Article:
Another common pillow to hear others recommend are mastectomy pillows. These are small cushions that loop over the shoulder and support the arm from underneath. I was given one when I had my lumpectomy, but I found I didn’t really use it at all for either of my hospital visits. I have heard many people rave about them though. They are also useful for in the car, to protect your chest from the seatbelt.

Before you buy a mastectomy pillow (or two) first check if you are given them free through your hospital. Here in Australia, they are available free, ask your breast care nurse about them.

To purchase something similar in Australia click here

Just as an extra hint, another popular item is a large foam wedge. These are not normally needed in hospital because you can raise the head of the bed mechanically, but they can be really helpful at home to keep you propped up while sleeping.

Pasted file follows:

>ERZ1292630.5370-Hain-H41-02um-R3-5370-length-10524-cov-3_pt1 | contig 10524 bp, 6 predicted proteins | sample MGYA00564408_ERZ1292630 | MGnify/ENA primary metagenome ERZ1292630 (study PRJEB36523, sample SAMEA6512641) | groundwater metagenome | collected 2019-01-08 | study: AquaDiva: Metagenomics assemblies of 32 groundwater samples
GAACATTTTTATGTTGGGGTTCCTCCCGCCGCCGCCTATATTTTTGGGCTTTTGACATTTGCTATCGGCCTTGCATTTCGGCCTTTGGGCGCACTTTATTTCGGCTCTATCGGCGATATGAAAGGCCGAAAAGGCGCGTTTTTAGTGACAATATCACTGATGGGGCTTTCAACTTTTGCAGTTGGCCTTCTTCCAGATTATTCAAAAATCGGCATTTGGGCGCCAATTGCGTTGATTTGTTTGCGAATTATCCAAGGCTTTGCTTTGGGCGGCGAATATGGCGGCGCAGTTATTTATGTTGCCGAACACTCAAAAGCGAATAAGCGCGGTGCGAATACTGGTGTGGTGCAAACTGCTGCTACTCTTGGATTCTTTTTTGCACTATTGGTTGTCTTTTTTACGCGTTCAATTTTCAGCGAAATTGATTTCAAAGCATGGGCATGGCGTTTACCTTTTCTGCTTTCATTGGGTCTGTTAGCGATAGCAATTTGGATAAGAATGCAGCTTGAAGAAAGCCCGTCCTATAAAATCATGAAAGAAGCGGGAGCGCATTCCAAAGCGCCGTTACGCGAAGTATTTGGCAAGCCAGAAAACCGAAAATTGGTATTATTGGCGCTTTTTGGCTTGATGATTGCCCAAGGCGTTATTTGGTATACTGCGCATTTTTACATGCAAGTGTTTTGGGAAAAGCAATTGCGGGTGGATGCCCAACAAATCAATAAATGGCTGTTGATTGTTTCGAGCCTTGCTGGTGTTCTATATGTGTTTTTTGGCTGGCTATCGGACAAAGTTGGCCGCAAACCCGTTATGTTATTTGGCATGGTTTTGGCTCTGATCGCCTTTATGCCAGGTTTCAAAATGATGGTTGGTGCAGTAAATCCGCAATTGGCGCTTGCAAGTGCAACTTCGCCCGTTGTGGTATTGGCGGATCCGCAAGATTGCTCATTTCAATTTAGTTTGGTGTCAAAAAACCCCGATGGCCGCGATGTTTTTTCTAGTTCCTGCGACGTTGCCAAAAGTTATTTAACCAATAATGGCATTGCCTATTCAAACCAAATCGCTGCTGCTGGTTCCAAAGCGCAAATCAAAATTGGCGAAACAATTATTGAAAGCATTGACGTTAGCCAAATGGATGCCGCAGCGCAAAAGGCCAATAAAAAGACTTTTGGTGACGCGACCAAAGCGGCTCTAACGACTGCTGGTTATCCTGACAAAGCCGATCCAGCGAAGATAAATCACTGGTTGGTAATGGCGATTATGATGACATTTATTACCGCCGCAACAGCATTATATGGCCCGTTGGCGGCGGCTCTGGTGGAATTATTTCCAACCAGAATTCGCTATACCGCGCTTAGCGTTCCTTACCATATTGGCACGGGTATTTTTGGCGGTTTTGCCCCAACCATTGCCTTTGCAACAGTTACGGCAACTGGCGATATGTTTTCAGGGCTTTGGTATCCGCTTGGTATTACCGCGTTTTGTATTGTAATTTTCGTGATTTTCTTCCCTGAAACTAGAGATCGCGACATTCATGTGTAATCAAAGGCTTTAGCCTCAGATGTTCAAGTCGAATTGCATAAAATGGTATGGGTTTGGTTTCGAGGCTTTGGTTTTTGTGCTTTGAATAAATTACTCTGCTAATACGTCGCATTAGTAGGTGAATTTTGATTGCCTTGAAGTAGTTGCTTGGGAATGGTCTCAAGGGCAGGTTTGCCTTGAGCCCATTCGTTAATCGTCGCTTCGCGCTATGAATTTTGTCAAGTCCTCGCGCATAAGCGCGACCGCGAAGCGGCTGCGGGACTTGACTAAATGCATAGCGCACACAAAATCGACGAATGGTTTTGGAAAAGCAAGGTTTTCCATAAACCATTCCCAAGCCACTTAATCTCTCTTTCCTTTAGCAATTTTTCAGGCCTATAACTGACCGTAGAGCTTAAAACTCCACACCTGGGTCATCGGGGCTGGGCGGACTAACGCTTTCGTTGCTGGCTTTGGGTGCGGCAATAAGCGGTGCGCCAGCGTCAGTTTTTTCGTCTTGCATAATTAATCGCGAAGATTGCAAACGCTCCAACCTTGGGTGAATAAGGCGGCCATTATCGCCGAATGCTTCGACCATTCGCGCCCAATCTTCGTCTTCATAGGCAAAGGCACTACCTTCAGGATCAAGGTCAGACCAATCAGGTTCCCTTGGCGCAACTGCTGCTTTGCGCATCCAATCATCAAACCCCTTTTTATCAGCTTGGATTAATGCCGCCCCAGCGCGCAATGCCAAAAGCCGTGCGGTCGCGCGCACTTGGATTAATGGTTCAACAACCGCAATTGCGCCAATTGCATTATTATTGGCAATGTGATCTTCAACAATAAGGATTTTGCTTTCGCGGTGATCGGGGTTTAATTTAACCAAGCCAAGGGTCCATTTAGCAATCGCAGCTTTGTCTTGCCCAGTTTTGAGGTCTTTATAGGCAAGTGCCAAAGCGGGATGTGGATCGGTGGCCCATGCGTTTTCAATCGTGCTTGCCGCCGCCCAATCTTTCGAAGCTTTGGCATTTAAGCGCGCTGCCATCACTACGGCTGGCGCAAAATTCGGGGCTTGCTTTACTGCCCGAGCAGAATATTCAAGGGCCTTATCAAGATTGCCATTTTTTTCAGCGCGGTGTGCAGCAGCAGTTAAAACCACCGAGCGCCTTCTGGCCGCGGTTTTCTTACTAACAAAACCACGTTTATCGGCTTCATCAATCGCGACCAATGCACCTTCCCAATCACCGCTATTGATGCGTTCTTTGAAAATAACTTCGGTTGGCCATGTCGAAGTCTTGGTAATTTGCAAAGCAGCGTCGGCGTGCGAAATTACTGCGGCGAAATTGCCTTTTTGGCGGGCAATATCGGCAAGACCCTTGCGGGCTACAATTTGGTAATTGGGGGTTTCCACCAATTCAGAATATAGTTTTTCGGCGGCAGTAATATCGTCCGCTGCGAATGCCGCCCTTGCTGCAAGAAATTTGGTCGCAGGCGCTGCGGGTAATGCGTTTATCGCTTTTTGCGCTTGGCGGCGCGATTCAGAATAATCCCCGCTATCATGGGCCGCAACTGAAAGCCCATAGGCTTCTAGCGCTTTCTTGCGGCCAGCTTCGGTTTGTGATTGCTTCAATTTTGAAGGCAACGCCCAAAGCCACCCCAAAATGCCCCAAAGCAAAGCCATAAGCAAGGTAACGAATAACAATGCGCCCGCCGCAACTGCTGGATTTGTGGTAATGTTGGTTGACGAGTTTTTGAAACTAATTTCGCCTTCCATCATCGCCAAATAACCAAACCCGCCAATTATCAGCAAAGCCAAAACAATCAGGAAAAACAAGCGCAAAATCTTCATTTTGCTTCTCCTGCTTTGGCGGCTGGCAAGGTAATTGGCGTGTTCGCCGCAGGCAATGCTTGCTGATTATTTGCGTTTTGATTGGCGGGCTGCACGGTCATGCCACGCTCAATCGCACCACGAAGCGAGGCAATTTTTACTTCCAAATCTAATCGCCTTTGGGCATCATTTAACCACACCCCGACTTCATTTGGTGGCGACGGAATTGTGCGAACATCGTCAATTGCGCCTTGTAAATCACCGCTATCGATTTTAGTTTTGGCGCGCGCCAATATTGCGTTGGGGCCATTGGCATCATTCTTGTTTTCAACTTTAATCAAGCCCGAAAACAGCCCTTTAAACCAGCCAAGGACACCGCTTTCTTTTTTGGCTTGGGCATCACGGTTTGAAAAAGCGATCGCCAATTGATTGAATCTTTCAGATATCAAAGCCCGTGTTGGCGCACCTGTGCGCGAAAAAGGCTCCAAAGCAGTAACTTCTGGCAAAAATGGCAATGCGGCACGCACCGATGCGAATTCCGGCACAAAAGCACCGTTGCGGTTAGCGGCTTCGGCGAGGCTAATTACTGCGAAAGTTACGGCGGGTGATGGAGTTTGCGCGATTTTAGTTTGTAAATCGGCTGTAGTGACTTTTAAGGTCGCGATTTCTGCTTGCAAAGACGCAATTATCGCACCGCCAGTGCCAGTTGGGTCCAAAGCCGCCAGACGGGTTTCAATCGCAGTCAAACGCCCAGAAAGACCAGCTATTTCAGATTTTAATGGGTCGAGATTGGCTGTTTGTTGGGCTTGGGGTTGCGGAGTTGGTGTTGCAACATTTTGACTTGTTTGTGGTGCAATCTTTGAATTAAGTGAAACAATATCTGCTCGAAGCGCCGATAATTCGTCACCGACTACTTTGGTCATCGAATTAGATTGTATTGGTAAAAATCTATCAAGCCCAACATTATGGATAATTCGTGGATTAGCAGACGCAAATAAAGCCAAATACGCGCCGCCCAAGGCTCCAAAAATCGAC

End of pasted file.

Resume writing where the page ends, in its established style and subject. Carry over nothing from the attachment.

Lip Balm & Moisturiser

I have a fairly simple skin care routine and don’t bother to take much more than the basics with me to hospital, but two things I can’t do without are my lip balm and moisturiser. I find that being constantly inside an air-conditioned building dries out my skin and lips a lot, and I feel so much more comfortable being able to regularly moisturise.

Here’s my favourite lip balm for you to try

To purchase in Australia click here

If you want to prepare for when your dressings come off, I highly recommend using Bio Oil to help soften and reduce the appearance of your scars. I’ve been using it for about fours months now and I am very happy with the results.

To purchase in Australia click here

Baby Wipes